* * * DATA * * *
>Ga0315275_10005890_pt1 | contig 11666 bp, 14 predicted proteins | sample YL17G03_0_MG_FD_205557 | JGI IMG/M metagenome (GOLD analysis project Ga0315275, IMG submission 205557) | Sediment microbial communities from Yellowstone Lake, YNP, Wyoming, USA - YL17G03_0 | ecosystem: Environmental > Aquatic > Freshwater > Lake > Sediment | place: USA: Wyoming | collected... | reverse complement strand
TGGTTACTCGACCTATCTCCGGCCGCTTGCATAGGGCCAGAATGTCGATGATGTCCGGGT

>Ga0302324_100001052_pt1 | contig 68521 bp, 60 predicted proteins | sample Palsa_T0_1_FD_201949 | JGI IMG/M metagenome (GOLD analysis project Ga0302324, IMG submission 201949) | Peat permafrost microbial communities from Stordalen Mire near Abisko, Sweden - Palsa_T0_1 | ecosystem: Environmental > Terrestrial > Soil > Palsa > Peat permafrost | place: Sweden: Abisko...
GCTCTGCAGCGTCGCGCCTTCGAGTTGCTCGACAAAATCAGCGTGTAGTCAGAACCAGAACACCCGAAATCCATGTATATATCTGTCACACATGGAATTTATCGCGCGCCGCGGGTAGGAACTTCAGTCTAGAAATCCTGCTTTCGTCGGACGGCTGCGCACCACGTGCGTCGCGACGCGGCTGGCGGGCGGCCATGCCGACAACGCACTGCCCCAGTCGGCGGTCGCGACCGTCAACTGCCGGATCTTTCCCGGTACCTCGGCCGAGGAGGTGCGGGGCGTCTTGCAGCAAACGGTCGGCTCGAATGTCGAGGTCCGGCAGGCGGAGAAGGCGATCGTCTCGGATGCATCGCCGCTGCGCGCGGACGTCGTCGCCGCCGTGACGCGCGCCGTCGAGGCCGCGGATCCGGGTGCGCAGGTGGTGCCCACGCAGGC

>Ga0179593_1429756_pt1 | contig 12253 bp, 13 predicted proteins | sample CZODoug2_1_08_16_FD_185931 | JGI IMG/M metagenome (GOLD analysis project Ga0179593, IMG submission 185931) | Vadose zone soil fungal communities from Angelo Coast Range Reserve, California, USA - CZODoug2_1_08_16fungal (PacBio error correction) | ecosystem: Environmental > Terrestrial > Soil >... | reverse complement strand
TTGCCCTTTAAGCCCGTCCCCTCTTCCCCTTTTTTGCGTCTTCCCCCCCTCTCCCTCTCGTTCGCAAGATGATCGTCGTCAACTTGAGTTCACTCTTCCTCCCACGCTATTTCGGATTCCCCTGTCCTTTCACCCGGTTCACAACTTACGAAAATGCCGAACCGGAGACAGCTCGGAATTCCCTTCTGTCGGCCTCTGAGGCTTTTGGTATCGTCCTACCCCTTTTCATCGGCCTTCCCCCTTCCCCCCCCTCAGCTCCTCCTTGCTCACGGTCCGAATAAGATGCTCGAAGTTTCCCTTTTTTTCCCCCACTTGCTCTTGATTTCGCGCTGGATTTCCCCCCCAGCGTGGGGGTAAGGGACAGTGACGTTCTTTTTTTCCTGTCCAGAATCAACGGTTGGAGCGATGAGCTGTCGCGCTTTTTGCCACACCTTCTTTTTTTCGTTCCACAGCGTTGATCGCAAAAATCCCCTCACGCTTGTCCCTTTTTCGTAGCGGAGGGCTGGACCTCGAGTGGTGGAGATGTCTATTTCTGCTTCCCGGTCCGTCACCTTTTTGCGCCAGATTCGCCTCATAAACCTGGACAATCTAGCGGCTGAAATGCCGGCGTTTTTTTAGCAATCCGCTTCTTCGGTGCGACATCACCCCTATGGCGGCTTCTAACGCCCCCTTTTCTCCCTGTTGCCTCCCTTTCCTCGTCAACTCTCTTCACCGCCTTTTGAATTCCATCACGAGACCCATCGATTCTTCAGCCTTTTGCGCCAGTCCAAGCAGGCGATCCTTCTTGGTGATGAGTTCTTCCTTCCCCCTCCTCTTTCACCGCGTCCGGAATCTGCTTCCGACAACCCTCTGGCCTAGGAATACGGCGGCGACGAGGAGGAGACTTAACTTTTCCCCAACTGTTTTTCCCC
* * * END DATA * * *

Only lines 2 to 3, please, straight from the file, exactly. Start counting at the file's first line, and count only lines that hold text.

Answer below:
TGGTTACTCGACCTATCTCCGGCCGCTTGCATAGGGCCAGAATGTCGATGATGTCCGGGT

>Ga0302324_100001052_pt1 | contig 68521 bp, 60 predicted proteins | sample Palsa_T0_1_FD_201949 | JGI IMG/M metagenome (GOLD analysis project Ga0302324, IMG submission 201949) | Peat permafrost microbial communities from Stordalen Mire near Abisko, Sweden - Palsa_T0_1 | ecosystem: Environmental > Terrestrial > Soil > Palsa > Peat permafrost | place: Sweden: Abisko...